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Gerontology Institute Afield


Shannon Gimbrone '03 with young Dominican friends
 

The Gerontology Institute, which graduated its first majors at this year's Commencement (ICQ, 2003/2, page 13), is one of the College's most visible units, with faculty and students involved in a plethora of activities with health care professionals and the general population in Tompkins County and surrounding areas.

One of the institute's lengthiest and most far-reaching efforts, the Pathways to Life Quality study, came to a close at the end of the summer. This collaborative endeavor with Cornell University began with a 1995 pilot study of some 100 Kendal at Ithaca "founders" who moved into the continuing-care retirement community even before its official opening. In 1997 the study expanded to include elders in other types of housing in Tompkins County. "The study compared individuals' health and well-being in the different housing arrangements," says professor and Gerontology Institute director John Krout, "as well as the impact of moving into a new setting.'' About 20 faculty members and 150 students from both institutions were involved in collecting and analyzing the enormous amount of data collected at three intervals. The final data set includes information from more than 1,100 older adults. Krout and Elaine Wethington, codirector of the Cornell Gerontology Research Institute, coedited a book on the project, Residential Choice and Experiences of Older Adults: Pathways to Life Quality, released by Springer Publishing this summer.

The four-year Allied Health Geriatric Interdisciplinary Team Training project was also finalized this year. Funded by the Bureau of Health Professions, it was conducted in collaboration with the Finger Lakes Geriatric Education Center (FLGEC) and IC's School of Health Sciences and Human Performance. Its overall goal was to increase allied health students' knowledge of the interdisciplinary assessment of older adults, with a focus on rural settings.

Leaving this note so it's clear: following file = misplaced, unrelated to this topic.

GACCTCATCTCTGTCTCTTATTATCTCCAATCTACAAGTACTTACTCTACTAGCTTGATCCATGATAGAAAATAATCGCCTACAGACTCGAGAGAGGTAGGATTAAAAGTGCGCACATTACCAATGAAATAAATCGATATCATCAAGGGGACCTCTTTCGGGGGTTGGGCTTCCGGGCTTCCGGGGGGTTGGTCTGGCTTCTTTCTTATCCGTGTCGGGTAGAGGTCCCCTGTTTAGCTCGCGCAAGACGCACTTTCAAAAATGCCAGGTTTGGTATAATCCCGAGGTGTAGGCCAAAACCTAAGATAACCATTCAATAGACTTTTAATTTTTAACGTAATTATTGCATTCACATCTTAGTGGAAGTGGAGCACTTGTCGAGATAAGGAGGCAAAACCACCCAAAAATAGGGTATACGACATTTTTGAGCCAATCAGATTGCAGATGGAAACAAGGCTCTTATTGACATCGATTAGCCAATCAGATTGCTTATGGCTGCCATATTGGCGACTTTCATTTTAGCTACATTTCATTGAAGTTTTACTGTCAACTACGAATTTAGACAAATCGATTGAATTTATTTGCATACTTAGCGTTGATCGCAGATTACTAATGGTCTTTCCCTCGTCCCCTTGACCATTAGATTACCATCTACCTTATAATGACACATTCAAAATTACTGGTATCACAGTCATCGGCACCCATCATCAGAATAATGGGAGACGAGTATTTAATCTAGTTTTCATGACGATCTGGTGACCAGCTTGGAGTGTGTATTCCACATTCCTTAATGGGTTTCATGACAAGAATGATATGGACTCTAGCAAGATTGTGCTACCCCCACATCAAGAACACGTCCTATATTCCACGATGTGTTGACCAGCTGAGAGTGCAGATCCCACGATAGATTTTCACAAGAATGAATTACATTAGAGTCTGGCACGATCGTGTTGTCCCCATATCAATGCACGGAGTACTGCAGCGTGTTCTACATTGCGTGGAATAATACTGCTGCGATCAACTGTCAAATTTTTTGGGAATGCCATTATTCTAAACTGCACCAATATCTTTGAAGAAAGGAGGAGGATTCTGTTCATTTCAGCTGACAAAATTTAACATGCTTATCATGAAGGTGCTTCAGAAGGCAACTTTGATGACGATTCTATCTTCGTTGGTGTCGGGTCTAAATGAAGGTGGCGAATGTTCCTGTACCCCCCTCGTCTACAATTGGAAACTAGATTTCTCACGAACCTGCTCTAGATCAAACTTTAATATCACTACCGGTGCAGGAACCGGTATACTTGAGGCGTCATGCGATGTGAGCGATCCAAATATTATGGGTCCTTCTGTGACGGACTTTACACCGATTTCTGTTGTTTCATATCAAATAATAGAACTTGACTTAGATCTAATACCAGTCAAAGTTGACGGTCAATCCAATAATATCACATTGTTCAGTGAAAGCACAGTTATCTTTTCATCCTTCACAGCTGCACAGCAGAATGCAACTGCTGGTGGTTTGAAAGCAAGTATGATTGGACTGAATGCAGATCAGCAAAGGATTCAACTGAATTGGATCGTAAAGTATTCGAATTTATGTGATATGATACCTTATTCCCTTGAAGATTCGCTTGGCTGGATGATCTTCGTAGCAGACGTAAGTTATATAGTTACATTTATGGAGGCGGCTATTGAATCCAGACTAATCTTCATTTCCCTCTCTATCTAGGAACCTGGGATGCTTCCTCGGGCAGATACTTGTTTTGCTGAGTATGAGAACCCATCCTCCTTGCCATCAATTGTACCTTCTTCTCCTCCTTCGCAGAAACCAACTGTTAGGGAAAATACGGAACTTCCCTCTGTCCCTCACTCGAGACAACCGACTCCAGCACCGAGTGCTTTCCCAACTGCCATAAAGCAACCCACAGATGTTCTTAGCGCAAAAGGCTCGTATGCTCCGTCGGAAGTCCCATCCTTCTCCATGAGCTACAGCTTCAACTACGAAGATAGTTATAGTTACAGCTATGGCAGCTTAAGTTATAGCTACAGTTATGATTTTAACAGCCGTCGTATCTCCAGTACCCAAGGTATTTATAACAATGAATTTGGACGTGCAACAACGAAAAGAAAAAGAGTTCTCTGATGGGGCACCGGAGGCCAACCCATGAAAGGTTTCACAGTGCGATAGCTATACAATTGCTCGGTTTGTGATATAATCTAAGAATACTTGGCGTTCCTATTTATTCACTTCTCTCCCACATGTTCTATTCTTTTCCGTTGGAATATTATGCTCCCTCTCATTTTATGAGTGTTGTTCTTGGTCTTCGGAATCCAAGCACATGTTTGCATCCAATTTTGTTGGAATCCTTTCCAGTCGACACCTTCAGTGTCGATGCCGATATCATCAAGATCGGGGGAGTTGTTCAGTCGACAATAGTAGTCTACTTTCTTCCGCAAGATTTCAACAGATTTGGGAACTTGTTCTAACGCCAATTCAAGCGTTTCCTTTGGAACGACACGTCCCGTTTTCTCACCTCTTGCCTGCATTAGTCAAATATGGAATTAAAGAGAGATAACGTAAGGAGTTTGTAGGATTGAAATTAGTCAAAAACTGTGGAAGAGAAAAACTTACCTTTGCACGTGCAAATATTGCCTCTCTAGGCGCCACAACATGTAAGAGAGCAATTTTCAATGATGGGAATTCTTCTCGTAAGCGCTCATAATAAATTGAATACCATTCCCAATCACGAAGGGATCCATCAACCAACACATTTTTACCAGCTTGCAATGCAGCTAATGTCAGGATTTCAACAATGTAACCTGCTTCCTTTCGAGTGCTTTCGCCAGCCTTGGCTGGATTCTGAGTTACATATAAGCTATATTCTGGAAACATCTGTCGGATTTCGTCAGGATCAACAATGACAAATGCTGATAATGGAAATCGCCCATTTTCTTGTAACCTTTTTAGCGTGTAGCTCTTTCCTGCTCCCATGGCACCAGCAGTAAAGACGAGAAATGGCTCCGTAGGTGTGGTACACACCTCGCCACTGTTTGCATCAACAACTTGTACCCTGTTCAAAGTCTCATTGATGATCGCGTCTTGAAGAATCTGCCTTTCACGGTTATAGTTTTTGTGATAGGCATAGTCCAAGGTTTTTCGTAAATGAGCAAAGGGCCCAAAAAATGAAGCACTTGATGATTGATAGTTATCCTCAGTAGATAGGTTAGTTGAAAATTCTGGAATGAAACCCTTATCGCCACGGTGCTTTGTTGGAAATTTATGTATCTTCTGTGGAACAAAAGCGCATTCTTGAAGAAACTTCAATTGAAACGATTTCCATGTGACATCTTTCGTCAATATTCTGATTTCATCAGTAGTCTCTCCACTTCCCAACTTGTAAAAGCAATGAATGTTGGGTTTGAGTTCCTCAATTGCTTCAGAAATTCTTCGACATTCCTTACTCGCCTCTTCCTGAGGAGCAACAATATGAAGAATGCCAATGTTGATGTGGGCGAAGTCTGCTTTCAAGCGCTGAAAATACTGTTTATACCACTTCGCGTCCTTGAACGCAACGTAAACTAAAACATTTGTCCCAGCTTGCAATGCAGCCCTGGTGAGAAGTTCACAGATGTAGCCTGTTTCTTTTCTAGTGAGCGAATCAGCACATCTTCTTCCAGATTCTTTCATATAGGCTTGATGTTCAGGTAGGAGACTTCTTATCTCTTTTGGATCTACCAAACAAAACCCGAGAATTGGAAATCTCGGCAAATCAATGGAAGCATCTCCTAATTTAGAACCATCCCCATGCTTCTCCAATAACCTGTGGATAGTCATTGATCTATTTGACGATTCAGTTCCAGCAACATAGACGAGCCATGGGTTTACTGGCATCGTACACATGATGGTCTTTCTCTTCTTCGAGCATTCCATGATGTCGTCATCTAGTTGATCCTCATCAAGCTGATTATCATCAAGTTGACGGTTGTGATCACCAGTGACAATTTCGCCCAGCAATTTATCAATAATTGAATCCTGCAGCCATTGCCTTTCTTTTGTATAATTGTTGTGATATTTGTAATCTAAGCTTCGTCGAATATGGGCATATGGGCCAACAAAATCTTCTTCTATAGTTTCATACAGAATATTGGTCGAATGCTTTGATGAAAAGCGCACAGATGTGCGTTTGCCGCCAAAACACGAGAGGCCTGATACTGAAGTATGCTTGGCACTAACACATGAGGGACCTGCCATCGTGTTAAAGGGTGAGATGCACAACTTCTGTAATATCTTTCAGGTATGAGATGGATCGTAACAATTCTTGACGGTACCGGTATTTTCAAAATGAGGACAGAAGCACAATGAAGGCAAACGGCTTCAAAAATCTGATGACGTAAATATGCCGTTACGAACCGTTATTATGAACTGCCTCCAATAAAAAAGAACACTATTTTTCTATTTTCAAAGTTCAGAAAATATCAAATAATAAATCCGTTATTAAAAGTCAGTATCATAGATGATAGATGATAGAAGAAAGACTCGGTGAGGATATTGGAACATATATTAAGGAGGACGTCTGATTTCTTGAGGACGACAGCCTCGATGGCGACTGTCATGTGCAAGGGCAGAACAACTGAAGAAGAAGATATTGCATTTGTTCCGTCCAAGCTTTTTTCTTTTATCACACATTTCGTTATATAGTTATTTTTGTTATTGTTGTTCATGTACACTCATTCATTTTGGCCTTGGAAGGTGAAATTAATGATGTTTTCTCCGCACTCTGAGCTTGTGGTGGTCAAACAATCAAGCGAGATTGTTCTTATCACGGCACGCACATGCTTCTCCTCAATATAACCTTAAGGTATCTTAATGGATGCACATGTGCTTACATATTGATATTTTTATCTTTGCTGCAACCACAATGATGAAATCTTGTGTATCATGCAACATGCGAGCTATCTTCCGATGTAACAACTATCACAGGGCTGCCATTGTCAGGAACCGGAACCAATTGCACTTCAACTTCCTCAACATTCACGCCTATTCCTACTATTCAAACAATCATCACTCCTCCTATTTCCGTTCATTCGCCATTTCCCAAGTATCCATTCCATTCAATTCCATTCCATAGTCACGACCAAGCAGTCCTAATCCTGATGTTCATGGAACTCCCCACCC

Since last October the local project coordinator of the FLGEC has organized 10 workshops in rural Finger Lakes counties on topics such as under- standing dementia-related behaviors and managing stress for care providers. More than 360 people, primarily professional and paraprofessional staff from skilled nursing facilities and home care programs, have attended. Workshops continue, and the program now reaches even farther, as the ICGI has expanded its geriatric training to Herkimer, Madison, and Chenango Counties. The Central New York Area Health Education Center awarded a $30,000 grant to support this and other training activities.

In May more than 135 aging-service professionals attended the Gerontology Institute's annual conference on campus. The institute received $5,000 in external funding for the conference, including a $1,000 grant from the Emerson Foundation to support scholarships for professionals and family caregivers to attend. This year's symposium explored the many challenges that arise from a diagnosis of dementia. Sessions addressed issues such as pharmacological treatments, coping for caregivers, Parkinson's disease, and pain assessment and management for individuals with dementia. "I am so impressed with this conference," says Robyn Hamme, a participant who works as the life enrichment coordinator at Alterra Clare Bridge Cottage, an assisted living facility for Alzheimer's patients in Ithaca. "Speakers were very knowledgeable, and every detail was nicely handled."

The FLGEC has joined forces with Ithaca College's instructional support services group in Academic Computing and Client Services to develop Web-based training for health and aging-service professionals. The first training module, "Real Problems with Real Solutions: A Practice Approach to Geriatric Depression," presented by Lisa Kendal, was made available in August.

The institute has also been working regionally with social studies teachers to develop, implement, and evaluate lesson plans that use information on aging and involve activities with older adults. "Not surprisingly," says Peggy McKernan, manager of the public school project, "we have found that student attitudes about older adults become more positive and their knowledge about aging issues increases as a result of the lessons." To date some 1,500 students have participated in a wide range of classes taught by several dozen teachers.

And in perhaps the most wide-reaching activity of all, a member of the first graduating class of gerontology majors, Shannon Gimbrone '03, traveled to the Dominican Republic in May with a group of students on the annual trip coordinated by sociology professor Hector Vélez-Guadelupe. This year gerontology professor Mary Ann Erickson and physical therapy professor and chair Katherine Beissner traveled with the group, teaching a course called Aging and Health Care in Latin America.

 

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A. Ozolins, Ithaca College Office of Publications, 29 October, 2003